Conor Oberst at the Fox Theater, by Jon Bauer
Conor Oberst (photo: Jon Bauer)

Also Titled: How To Be Sad in Public

I have seen Conor Oberst live over 15 times in the last seven years, but the last time I saw him at the Fox was in 2011 with Bright Eyes. Within time, I have gone from a fangirl waiting outside for hours to someone that gets there 30 minutes before door. I hug the friends I’ve met since the first time I saw Oberst at Hardly Strictly in 2010. Somehow their infatuation with him hasn’t shimmered down. I join them by the front of the stage, until I disappear to the bathroom.

When you’re anxious or sad, it is best to escape to the bathroom and not stand by the front of the stage. You will be trapped by other fans at the front of the stage, surrounded by people who don’t really like being asked to move. Or maybe they wouldn’t mind, but to be truly sad in public, you must believe that they will mind and hate you if you try to escape the front. And especially if you try to come back; oh God, you’re going to bump into so many people, and spill so many drinks then get the stare of disappointment. Ooh, not tonight. Oh no. You’re going to stay at the back of the pit, by the stairs, you’re going to plan your escape. That’s the first step. Second step is to get the cheapest overpriced beer.

That is what I did. I sat on the floor by the trash cans and admired the Fox Theater, because everytime I’ve been there I was a different kind of sad. A distracted sad. This sad was more of a conscious one, I knew I was sad and was OK with it. I got to take my time and stare into the eyes of the Fox, and of the very creepy but comforting statue with glowing red eyes.

Another tip to being sad in public is sitting on the floor during the first act, especially because there’s still not enough people to make it impossible to watch. I had seen opener Phoebe Bridgers before, and that time I wasn’t too sold on her music, but on Friday the 12th of May, I was. Maybe it was the fact that she was helping the floor seem a lot more comforting, maybe it was the way her voice filled up a room. May have also been when she did a cover of the Bright Eyes song “Bad Blood.”

As people start to crowd the floor, the best way to be sad in public is by keeping by that trash can by the stairs. Even when you run into friends whom you haven’t seen in a long bit. You smile, you hug, but as soon as Julien Baker comes on stage, the sad will just come back. Welcome that sad, let Julien Baker cradle your sad, and give your sad a partner in crime. The crime being crying in public. (Though I would argue that it is not a crime to cry in public; let yourself break down in public, it’s good for you. But to keep with the theme, let’s call it a crime.)

So after successfully crying in public and being in awe of Baker’s angelic voice came the man who has given men the opportunity to use the pick-up line, “Oh, I see you like Bright Eyes, that means we’ve cried to same songs.” Oh yes, we probably have. A good tip to being sad in public is to not deny the songs you have cried to in the past.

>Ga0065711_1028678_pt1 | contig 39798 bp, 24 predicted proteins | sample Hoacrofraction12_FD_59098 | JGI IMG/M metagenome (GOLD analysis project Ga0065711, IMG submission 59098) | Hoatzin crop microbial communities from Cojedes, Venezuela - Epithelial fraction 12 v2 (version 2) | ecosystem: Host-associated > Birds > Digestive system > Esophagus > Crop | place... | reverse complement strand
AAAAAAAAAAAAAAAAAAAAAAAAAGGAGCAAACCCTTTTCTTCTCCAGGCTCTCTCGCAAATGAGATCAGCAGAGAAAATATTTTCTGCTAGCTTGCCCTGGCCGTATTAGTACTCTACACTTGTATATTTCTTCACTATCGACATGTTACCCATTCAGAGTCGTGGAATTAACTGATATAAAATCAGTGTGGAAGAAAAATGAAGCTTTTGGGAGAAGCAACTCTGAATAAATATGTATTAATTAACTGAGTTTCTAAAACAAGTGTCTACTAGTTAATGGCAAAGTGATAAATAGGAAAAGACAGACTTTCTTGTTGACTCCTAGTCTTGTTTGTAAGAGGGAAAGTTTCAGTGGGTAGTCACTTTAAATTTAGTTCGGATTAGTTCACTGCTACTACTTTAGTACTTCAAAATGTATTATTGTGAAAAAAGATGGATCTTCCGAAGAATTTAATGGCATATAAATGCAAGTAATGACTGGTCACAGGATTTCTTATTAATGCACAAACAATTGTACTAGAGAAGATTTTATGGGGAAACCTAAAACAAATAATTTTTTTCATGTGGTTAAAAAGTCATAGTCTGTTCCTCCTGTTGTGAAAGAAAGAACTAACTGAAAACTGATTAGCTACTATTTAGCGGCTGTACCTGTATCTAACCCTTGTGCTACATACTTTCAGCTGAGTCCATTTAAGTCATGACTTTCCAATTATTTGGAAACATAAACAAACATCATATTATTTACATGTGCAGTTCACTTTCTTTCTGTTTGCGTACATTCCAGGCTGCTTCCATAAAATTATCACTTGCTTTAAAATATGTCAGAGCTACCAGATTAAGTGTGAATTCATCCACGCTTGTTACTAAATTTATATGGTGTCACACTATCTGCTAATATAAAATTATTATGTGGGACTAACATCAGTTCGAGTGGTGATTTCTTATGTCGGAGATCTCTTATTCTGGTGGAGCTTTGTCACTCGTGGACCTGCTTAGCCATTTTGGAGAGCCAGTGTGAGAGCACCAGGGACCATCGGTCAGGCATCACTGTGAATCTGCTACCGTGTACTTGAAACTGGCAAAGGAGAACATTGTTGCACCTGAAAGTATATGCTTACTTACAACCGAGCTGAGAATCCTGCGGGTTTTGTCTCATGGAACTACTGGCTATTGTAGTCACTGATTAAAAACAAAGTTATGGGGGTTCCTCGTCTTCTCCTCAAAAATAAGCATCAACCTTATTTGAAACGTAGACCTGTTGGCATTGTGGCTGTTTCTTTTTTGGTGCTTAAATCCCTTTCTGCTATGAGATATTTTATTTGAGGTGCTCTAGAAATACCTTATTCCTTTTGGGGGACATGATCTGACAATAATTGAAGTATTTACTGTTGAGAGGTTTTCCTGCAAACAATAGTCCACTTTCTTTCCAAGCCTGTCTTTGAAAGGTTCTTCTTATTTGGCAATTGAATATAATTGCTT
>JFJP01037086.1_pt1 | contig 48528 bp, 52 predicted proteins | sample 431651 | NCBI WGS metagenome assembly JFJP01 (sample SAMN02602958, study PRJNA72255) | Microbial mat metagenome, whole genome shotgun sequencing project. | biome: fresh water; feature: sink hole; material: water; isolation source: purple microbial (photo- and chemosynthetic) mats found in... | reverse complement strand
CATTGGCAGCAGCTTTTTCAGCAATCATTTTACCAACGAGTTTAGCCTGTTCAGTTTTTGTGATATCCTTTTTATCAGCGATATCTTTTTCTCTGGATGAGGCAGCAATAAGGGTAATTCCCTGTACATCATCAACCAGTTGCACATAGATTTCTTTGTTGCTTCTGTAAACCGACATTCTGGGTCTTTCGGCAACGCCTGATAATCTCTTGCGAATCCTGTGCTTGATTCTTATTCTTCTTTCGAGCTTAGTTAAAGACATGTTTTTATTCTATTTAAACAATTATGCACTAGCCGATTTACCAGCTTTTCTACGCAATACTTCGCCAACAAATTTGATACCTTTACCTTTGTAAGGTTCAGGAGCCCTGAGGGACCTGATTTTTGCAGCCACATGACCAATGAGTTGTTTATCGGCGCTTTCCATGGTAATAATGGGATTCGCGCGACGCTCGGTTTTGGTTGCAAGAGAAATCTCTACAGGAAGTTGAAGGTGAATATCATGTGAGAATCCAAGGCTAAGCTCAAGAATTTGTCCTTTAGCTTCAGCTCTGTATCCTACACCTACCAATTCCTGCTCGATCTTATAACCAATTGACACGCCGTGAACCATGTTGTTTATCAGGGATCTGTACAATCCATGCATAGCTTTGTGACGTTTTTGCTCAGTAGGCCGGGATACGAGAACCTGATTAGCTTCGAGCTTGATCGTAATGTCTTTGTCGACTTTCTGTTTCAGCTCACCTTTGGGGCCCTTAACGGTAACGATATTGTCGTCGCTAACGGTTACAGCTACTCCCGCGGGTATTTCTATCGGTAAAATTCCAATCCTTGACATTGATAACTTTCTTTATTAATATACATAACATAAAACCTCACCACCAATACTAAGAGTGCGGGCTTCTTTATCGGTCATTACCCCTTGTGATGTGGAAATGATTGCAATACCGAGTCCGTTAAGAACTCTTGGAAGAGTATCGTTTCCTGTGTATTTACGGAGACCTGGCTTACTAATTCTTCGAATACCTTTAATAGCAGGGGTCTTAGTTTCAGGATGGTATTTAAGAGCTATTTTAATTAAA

This tour was in celebration of Oberst’s newest album Salutations, but this didn’t mean that he only sang songs from that album. Though that album may be my favorite of his in a while. Oberst and, his touring band and friends, the Felice Brothers performed songs from every project Conor Oberst has ever touched (except Desaparecidos). From Bright Eyes to Monsters of Folk, they took each song they performed and gave it new life. A tip to being sad in public is accepting when music offers you new life. I accepted it. I sang along, I returned to the little 15-year-old girl who cried to sleep to these songs, then to the 18-year-old me that took the songs that made me cry and made them give me purpose.

A tip to being sad in public is stepping away from those who are taking up too much space with their frantic dance moves, but at the same time being a little jealous that they have the energy to dance so freely. Let the folks around you bring out the predetermined encore, because you already know that the Bay Area isn’t going to let Conor Oberst leave without an encore. A tip to being sad in public is screaming along as they perform the final song, “Train Under Water.” The same song that helped me get obsessed with watching Conor Oberst live, the first time I saw him live. I sang so loudly, I almost forgot I had to pee. A tip to being sad in public is holding your pee until the end of the show because the venue got too packed to leave to pee without anxiety.

A final tip to being sad in public: Go outside after the show, either smoke a cigarette or stand by your friends who are smoking cigarettes, talk about your Bright Eyes tattoos, talk about your love for Conor Oberst, and sing along one final time before you go to a friend playing “A Perfect Sonnet” on their phone.